Tuesday, July 3, 2012


One of the skills that students should develop is to evaluate the speed of an attack coming at them. Broadly, an attack comes in one of these categories, and of course, they're all relative depending on position, distance, time of day, contents of stomach, etc:

FAST: Meaning, faster than you can use whatever your ideal technique would be. Usually too fast to change position before it arrives- you'd get caught halfway through the movement and it'd be worse than holding your ground. this is where you use what we refer to as "oh shit!" maneuvers.

NORMAL: you can use your ideal technique (assuming you have a realistic ideal). Usually able to take a step backwards, or move off the line.

SLOW: Slow attacks are where the opponent is attacking with a mindset to look for different angles, feinting, generally trying to mess with you. In this case, increasing distance can help as the opponent has to either break off the attack or else accelerate (creating more commitment, easier to deal with). "oh shit!" maneuvers, which generally prioritize which targets they cover, become a liability against these attacks, as you're just displaying a different set of targets for them to choose from.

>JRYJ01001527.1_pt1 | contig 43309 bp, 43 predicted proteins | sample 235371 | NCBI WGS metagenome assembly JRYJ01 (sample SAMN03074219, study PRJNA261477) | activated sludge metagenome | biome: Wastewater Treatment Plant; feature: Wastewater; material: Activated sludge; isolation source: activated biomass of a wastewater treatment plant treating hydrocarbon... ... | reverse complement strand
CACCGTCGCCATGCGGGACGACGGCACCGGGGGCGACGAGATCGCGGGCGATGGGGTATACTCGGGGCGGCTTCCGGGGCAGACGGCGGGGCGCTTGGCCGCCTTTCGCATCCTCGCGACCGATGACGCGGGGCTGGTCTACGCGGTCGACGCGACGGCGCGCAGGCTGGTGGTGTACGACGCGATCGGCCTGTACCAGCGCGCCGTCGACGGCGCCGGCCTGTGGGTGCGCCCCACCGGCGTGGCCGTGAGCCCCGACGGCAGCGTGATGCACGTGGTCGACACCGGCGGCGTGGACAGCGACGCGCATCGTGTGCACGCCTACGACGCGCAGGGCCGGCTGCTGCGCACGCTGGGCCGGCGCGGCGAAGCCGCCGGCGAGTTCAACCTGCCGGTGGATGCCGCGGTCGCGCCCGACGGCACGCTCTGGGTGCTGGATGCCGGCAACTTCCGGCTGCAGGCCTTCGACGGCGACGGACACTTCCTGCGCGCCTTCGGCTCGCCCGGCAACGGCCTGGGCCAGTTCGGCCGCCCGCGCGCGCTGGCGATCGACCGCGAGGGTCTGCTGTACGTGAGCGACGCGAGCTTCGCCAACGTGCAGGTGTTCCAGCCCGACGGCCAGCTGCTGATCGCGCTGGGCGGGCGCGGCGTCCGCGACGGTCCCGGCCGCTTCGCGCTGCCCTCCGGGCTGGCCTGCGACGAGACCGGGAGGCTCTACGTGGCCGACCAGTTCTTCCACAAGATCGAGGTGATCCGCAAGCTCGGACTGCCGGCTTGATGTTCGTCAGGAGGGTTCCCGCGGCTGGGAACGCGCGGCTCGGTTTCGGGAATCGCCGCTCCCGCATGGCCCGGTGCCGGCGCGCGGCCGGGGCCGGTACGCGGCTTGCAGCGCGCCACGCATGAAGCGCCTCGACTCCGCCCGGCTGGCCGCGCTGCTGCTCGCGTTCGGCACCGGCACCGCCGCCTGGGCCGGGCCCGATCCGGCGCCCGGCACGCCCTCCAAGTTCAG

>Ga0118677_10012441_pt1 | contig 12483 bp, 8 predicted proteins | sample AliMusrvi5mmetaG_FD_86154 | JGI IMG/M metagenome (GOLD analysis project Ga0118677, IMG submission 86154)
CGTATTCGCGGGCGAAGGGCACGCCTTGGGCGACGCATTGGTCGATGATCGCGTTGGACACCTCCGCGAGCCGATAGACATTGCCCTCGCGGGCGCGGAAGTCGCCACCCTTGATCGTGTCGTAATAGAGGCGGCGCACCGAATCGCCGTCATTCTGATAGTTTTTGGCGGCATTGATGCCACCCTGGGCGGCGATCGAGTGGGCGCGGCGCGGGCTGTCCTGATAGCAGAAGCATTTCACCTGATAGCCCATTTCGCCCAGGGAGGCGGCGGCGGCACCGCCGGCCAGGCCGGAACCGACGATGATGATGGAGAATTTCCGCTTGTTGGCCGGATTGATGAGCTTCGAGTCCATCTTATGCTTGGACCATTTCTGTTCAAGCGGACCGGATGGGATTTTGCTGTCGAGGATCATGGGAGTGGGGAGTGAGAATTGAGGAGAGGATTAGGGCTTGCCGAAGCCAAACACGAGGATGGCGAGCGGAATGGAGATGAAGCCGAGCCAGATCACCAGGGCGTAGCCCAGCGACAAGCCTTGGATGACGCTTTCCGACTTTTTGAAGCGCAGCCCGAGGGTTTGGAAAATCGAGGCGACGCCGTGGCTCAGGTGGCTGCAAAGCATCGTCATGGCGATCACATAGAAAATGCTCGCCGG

HESITANT: The attacker is blatantly telegraphing or otherwise unwilling to commit. Great for counter-attacking into, as it's possible to stuff a hesitant attack before it grows any sort of teeth. Or you can just step back and let it fail. Otherwise, using a dedicated defense against this sort of attack is giving the opponent information and confidence for no real gain.

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